If you’re searching for an expert on the U.S. healthcare system, physician behavior, and healthcare change and innovation, you’ve come to the right place: Meet Timothy Hoff, Ph.D., professor of management of healthcare systems and health policy at Northeastern University in Boston, a visiting associate professor at Oxford University, and an award-winning author.
Hoff is also the recipient of the 2019 Sandra L. Panther Fellowship in the History of Family Medicine, and a big fan of a unique AAFP Foundation resource, the Center for the History of Family Medicine (CHFM).
“The Center is a really interesting place to learn about the whole concept of how family medicine developed,” Hoff says. “It was a counter-culture idea in the ‘60s to start with, and it’s fascinating to look at the old documents and learn about the people who were influential at the start, the physicians who pushed for this. It wasn’t a certainty it would even become a specialty.”
Hoff was encouraged to apply for the fellowship after visiting the CHFM on his own to do research. The award allowed him to return to the CHFM in March 2020 (right before the pandemic shutdown), to gather information for his upcoming book, tentatively titled, “The Search for the Country Doctor.”
“Going to the CHFM should be a required visit for every young family doctor to understand the roots of the specialty,” he says. “I didn’t realize the historical piece of how hot-blooded the start of the family medicine specialty was. This was a revolutionary movement in medicine, a revolutionary act on the part of general practitioners and family doctors who didn’t like that medicine was becoming a bunch of specialists. The intellectual giants in family medicine knew how to use rhetoric and language – this field was full of fire and passion.”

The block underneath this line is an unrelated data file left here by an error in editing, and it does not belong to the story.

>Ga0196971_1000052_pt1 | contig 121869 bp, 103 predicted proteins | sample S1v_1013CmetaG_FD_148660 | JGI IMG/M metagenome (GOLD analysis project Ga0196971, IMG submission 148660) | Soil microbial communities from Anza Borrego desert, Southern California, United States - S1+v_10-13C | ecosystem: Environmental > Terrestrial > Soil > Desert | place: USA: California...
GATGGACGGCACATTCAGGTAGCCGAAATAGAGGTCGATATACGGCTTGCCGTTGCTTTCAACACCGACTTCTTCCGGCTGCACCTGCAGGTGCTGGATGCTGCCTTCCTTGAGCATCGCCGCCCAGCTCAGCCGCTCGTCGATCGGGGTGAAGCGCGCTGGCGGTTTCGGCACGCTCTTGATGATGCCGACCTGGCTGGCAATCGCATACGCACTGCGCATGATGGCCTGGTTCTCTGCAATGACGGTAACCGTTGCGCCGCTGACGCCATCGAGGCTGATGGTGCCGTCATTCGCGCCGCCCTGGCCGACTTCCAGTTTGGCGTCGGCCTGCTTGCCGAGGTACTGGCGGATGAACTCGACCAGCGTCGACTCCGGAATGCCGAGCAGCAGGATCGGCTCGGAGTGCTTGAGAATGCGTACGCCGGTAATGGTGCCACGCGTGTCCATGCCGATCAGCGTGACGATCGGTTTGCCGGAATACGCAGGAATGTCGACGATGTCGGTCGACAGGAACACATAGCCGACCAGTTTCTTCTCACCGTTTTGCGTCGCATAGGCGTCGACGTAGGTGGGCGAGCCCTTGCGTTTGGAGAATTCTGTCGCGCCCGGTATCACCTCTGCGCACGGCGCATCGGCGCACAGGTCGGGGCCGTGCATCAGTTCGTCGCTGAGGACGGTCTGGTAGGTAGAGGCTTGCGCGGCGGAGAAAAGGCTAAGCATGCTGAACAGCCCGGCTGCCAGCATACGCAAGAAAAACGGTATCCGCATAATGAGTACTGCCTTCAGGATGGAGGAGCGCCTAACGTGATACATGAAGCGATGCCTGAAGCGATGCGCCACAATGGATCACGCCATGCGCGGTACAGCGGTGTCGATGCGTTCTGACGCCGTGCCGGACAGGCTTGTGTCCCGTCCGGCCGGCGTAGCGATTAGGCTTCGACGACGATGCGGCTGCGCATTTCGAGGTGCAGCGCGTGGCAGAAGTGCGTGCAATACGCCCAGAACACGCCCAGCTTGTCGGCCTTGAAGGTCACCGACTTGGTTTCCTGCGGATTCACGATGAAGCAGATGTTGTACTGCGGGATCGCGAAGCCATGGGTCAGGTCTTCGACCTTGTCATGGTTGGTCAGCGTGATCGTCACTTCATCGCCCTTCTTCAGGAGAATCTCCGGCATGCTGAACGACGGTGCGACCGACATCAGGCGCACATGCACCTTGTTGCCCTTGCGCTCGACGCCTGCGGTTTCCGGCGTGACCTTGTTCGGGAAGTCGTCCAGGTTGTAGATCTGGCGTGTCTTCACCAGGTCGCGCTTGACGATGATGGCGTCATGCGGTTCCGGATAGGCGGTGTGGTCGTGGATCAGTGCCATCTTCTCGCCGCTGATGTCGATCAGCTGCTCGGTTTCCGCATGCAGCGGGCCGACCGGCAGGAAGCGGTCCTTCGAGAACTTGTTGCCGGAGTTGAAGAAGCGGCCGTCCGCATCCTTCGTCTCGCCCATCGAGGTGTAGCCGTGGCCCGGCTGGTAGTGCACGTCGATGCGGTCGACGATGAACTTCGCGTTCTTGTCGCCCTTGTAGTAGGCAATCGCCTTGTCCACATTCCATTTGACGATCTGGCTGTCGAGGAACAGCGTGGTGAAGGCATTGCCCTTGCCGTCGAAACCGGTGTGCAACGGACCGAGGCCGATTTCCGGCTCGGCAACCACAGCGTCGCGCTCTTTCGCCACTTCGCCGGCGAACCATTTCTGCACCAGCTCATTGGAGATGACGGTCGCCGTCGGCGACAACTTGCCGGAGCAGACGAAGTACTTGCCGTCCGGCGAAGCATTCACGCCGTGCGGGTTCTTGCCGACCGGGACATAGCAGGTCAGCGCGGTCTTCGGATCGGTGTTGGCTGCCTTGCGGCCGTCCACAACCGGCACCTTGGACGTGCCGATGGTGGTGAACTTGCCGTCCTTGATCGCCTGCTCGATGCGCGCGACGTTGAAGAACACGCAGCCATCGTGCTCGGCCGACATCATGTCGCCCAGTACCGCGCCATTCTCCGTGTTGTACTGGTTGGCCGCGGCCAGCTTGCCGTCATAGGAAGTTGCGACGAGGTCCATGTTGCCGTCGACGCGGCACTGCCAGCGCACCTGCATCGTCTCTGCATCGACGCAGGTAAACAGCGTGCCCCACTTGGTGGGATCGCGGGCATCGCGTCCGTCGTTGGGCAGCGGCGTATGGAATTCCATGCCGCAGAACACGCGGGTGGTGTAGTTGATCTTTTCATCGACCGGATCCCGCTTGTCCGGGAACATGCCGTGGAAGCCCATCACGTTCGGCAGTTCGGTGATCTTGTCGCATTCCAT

Hoff says he is “honored and flattered” to have received the prestigious Panther fellowship, and looks forward to sharing research results and more in “The Search for the Country Doctor.”
“The book focuses on family medicine careers in the modern age, weaving in the historical perspective,” he says. “It will include an historical analysis with 65-70 family doctors on why they choose the career. I’m looking at the evolution, from history to career choices, to tell a story of how this specialty has grown.”
Hoff’s book will be published by Johns Hopkins University Press and is expected to be released at the end of this year or early 2021.